About Uganda | WWF
© Martin Harvey / WWF

About Uganda

Mountain gorillas, Virunga National Park, Democratic Republic of Congo

Conserving Natural Resources in the Pearl of Africa

WWF started work in Uganda in 1992 as a project coordination office, and in 2009 it evolved into the WWF Uganda Country Office (WWF UCO).

 rel= © Martin Harvey / WWF

Through UCO, WWF has been supporting a number of conservation efforts, including working with government agencies and supporting sustainable development pathways, empowering civil society, the poor and vulnerable communities; to engage in natural resources management, and working with the business community towards responsible trade and sustainable natural resource development.
From inception, WWF has been implementing its interventions mostly through a project approach. However, WWF Uganda undertook a re-strategization process and adopted a programmatic approach in place of the project approach. In this effect, WWF Uganda Country Office is prioritizing three programme areas, namely; Forestry and biodiversity, Energy and Climate and Fresh water,
The goal of WWF Regional Office for Africa (WWF ROA) is to ensure that through the activities of WWF-UCO and that of other sector players, biodiversity and biological processes in Eastern Africa, and particularly in Uganda, are conserved in harmony with the aspirations of the people of Uganda. The WWF UCO plays an integral part of WWF’s Global mission in East Africa.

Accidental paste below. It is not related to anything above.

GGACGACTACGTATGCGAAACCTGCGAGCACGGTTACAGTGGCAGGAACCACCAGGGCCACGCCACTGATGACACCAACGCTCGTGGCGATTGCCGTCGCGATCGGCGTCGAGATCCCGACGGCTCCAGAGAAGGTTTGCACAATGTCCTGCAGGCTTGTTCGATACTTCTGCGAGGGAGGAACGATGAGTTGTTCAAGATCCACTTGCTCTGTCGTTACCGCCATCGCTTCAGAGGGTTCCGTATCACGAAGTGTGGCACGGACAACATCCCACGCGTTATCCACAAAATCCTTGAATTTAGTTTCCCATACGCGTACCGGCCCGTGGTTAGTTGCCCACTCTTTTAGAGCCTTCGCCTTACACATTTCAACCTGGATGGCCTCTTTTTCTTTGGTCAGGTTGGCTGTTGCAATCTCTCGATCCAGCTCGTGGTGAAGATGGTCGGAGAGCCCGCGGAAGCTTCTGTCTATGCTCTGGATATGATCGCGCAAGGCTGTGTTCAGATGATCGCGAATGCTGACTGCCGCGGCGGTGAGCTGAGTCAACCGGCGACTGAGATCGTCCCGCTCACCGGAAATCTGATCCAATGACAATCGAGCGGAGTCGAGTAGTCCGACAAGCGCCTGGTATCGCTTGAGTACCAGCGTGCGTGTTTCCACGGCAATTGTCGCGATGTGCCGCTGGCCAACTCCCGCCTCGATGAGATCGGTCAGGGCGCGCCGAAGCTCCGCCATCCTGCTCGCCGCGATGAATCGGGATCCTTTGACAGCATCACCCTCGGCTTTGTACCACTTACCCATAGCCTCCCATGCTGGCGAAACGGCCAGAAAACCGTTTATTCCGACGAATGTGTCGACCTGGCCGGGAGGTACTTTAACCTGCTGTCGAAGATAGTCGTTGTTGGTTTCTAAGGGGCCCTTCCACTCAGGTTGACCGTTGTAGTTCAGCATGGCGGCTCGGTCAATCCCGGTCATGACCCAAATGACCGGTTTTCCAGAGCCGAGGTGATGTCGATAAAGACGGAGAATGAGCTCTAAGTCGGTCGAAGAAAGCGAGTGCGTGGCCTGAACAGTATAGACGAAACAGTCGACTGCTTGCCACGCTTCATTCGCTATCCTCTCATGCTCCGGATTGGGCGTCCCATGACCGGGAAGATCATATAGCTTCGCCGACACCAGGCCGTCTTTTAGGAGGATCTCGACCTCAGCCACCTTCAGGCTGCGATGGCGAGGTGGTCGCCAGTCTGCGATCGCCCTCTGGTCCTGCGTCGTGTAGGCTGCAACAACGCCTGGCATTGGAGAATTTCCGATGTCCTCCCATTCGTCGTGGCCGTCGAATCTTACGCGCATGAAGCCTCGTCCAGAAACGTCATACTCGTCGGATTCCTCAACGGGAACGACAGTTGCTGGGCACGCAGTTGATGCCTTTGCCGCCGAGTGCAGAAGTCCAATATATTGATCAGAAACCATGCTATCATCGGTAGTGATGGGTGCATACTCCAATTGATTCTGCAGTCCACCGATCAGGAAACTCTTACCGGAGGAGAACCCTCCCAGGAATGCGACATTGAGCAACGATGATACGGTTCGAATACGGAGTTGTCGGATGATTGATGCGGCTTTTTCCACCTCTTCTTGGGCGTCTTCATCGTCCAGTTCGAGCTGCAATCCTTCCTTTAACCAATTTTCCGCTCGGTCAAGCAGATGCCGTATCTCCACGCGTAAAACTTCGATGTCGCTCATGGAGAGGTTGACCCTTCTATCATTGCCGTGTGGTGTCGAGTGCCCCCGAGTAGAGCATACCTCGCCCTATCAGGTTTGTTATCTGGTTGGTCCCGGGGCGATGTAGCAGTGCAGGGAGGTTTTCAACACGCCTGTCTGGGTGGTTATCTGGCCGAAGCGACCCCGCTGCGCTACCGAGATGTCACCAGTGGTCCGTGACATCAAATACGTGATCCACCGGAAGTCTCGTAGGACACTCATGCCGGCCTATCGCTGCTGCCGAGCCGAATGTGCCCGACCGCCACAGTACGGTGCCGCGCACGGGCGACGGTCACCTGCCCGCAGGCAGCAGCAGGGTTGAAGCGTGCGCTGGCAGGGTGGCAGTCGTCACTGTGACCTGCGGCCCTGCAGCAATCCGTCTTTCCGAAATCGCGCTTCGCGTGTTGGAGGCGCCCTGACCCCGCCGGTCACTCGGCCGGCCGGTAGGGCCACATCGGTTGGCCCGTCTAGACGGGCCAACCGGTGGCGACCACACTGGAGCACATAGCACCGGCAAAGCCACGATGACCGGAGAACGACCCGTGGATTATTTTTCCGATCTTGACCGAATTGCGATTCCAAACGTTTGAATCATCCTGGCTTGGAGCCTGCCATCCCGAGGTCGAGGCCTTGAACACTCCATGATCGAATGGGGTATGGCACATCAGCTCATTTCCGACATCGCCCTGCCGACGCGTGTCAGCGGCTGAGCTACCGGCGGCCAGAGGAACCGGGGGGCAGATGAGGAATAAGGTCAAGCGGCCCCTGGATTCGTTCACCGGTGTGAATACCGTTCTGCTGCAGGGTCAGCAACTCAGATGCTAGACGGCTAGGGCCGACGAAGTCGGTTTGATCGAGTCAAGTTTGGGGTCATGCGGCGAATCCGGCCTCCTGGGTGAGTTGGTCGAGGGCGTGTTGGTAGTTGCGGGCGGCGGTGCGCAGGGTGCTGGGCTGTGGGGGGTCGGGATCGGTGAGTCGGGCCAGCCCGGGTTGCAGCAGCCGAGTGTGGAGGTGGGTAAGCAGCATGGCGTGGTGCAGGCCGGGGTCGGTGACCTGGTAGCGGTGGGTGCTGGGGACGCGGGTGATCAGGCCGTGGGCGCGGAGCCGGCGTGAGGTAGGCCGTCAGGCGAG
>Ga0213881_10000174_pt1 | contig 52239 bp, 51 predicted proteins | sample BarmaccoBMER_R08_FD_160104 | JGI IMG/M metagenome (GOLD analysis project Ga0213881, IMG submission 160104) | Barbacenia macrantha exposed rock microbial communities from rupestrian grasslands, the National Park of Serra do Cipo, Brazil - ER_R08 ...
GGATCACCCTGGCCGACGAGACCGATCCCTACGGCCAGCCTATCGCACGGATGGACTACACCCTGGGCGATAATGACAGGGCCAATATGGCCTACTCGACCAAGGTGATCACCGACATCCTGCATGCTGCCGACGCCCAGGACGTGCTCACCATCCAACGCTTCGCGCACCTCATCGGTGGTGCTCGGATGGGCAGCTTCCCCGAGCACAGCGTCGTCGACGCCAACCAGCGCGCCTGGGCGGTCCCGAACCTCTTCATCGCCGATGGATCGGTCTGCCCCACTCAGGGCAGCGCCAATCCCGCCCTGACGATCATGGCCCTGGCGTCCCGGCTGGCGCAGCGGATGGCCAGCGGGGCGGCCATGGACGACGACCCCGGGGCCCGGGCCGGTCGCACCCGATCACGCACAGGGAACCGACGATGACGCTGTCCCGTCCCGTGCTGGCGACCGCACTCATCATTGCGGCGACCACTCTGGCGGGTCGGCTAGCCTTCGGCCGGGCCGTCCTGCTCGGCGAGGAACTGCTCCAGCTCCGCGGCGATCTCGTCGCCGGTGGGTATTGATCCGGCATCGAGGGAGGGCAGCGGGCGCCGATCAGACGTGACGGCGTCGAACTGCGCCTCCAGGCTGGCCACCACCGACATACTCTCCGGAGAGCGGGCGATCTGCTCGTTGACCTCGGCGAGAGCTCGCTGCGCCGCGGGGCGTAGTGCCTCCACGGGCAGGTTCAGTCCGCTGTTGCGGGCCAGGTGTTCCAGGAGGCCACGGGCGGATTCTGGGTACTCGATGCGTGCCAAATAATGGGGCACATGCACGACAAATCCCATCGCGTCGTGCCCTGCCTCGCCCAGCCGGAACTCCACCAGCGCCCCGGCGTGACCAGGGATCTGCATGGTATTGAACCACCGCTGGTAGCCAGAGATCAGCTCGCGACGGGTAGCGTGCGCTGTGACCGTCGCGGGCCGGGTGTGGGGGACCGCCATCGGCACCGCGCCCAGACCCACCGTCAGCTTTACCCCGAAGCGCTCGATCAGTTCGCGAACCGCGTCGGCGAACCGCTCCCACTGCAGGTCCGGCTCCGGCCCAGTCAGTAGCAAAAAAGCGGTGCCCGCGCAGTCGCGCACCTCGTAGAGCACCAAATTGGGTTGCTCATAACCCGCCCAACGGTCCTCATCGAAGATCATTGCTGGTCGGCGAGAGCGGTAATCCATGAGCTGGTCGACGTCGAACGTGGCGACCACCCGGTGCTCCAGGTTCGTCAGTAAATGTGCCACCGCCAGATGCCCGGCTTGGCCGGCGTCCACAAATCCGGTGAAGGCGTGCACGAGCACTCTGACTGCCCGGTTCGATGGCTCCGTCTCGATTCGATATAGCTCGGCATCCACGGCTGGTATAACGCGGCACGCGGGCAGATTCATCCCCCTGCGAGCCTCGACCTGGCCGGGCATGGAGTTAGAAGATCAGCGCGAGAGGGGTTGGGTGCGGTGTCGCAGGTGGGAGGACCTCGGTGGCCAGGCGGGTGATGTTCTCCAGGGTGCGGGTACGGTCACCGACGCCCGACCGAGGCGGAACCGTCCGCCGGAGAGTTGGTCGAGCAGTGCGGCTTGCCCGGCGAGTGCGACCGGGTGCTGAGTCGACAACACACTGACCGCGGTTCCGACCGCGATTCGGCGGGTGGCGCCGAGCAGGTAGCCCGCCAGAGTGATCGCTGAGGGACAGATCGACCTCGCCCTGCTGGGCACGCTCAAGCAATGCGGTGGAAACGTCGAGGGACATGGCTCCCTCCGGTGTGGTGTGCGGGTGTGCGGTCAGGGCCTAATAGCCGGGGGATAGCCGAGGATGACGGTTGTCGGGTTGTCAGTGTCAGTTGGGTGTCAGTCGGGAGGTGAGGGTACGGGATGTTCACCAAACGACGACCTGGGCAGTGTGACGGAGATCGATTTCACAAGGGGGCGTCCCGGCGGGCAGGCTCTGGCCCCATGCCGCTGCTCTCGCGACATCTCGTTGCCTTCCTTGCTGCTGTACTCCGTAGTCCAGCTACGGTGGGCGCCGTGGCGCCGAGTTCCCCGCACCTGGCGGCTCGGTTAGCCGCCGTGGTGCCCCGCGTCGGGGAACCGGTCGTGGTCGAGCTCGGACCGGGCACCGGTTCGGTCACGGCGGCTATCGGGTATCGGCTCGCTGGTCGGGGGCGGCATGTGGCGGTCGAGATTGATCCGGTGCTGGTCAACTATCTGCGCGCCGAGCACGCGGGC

About Uganda
Uganda is a landlocked country in East Africa and has a number of natural resources and physical features, consisting of the Savannah plateau with mountains, rivers and lakes. "The Pearl of Africa," wrote Winston Churchill of this former British protectorate that embraces Lake Victoria, source of the River and the misty Ruwenzori Mountains—a home of the endangered mountain gorilla.
Area: 236,580 square kilometers (roughly the size of Great Britain)
Notable sites:
  • Source of the River Nile,
  • Lake Victoria,
  • Rwenzori Mountains (Mountains of the Moon),
  • Greater Virunga and
  • African Rift Lakes.
Uganda's Natural Resources
East African savannas and the West African rainforests meet in Uganda, giving rise to a stunning ecological portrait. Forests, woodlands/savannas, wetlands, and open water (lakes) are all represented here, and the country can lay claim to more than half of all African bird species (10% of bird species globally). Some 345 mammals species have been identified in Uganda, the highest mammal species count in Africa after the Democratic republic of Congo (DRC).

Uganda is endowed with over 50 minerals, ranking it among the countries in Africa with the biggest number of minerals, which include copper, cobalt, diamond, gold, oil, kaolin, lime stone, marbles, phospates, Uranium, glass(silca sand), wolfram, nikel,diamond, tin, titanium, natural gas, iron ore, lead, granite, soapstone, asbestos, and the platinum group minerals like palladium, and platinum-palladium.
Economic Activities
Agriculture is the most important sector of the economy, employing over 80% of the work force. The chief food crops are cassava, sweet potatoes, plantains, millet, sorghum, corn, and pulses. The principal traditional cash crops are coffee, cotton, tea and tobacco. New additions include cut flowers, beans, maize and sugarcane. Large numbers of poultry, cattle, goats, and sheep are raised. There is a sizable fishing industry as well.

Contact Us

​WWF-Uganda Country Office,
Plot 2 Sturrock Road,
P.O. Box 8758, KAMPALA.

Tel: +256-200-510800
Email: kampala@wwfuganda.org